Freeman was second-string behind Booker in the preseason, but he led the team with three touchdown runs, one in each of Denver’s first three preseason games before sitting out the exhibition finale.

OUT OF SIGHT: Joseph shut down a question about how hard it was to cut a former first-round quarterback when the Broncos jettisoned Paxton Lynch on Sunday.

“Paxton’s gone,” Joseph said. “So, that story’s gone with him.

“We have a big game on Sunday. We have three quarterbacks in our house that we feel good about,” Joseph added. “But Paxton, that’s gone. That story should be gone with him — I wish him well.”

The Broncos on Monday welcomed new No. 3 QB Kevin Hogan, the former Stanford signal caller who replaced Lynch on the roster Sunday and began learning from Keenum and backup Chad Kelly.

“Kevin fits what our quarterbacks look like,” Joseph said. “He’s an athletic guy. He has a good arm. He’s very, very smart. He’s fast with the ball. So, he fits the profile of what Chad and Case look like physically. So, he was a good fit for us.”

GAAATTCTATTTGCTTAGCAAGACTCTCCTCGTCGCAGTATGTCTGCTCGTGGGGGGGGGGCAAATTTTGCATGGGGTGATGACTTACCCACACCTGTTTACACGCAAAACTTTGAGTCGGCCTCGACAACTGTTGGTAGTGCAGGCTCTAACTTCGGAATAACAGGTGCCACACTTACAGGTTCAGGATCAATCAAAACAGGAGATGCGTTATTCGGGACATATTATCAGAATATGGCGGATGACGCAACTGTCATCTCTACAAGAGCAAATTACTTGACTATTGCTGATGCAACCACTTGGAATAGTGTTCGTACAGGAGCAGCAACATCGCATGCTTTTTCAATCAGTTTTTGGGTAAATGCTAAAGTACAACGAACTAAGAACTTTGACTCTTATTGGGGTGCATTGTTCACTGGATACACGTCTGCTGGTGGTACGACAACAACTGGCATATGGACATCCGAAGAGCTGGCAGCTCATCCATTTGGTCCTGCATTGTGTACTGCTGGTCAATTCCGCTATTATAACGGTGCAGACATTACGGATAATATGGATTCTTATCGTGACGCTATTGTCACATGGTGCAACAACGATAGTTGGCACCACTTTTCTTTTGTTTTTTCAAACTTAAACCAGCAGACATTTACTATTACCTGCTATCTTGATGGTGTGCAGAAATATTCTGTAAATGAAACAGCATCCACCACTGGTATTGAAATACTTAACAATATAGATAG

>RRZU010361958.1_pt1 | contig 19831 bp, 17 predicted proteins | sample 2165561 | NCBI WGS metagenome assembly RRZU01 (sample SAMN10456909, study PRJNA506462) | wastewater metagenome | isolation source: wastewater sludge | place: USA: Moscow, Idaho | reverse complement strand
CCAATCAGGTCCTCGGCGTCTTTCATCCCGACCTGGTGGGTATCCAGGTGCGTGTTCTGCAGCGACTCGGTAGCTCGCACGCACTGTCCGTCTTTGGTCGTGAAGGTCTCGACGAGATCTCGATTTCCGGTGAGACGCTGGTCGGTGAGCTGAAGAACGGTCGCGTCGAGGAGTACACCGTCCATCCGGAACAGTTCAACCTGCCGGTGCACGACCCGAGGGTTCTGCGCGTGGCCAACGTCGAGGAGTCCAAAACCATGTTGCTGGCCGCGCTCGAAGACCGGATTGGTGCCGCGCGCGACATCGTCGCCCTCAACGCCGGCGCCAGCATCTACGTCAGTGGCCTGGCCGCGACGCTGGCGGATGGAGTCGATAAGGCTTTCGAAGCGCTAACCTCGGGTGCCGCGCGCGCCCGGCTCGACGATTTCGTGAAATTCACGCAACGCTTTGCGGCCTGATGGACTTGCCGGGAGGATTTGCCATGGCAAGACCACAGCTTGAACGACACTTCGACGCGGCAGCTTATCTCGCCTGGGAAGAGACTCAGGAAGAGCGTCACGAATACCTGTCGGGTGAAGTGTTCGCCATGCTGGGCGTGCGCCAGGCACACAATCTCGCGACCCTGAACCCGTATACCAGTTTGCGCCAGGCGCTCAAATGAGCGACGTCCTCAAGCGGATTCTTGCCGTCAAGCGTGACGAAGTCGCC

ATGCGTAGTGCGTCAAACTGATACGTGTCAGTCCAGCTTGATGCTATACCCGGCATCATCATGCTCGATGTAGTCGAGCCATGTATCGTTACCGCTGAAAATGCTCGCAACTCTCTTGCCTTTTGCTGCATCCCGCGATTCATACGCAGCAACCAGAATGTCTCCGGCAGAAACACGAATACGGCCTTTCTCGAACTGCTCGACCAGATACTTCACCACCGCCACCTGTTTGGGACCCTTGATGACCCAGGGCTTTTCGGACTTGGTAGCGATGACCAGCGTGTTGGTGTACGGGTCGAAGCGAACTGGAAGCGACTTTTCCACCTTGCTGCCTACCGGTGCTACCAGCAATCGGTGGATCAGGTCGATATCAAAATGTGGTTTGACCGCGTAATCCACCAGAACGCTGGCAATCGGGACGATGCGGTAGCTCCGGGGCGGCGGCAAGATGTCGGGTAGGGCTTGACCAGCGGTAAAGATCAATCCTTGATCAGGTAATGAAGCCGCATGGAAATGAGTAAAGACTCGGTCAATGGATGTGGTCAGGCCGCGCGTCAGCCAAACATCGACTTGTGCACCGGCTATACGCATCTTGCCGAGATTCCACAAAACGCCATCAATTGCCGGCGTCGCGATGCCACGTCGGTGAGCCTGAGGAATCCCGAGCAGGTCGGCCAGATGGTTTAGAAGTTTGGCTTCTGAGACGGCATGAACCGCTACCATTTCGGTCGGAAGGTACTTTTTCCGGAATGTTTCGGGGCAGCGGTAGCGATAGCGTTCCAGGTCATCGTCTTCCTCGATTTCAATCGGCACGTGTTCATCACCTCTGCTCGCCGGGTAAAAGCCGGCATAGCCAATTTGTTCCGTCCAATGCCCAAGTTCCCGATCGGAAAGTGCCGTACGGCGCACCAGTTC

CAPTAINSHIPS: The Broncos elected captains on Monday, including three first-time honorees: linebacker Todd Davis, special teams ace Andy Janovich, and centre Matt Paradis.

Other captains are star LB Von Miller, Keenum and kicker Brandon McManus.

“All six guys are deserving the honour and I’m excited about those guys leading our team,” Joseph said.

Notes: Third CB Tramaine Brock (personal reasons) was the only player absent from practice, but Joseph said he’ll return Wednesday. … Joseph said he hopes to have S Su’a Cravens back by midseason. Cravens needs arthroscopic surgery on his left knee and went on IR. … The Broncos brought back WR Carlos Henderson to their practice squad. The 2017 third-round draft pick skipped training camp for personal reasons. “I want to see Carlos grow up,” Joseph said. “I want to see Carlos do NFL things and have great meetings, have great practice, have great days in the weight room. Just do those things for us first.”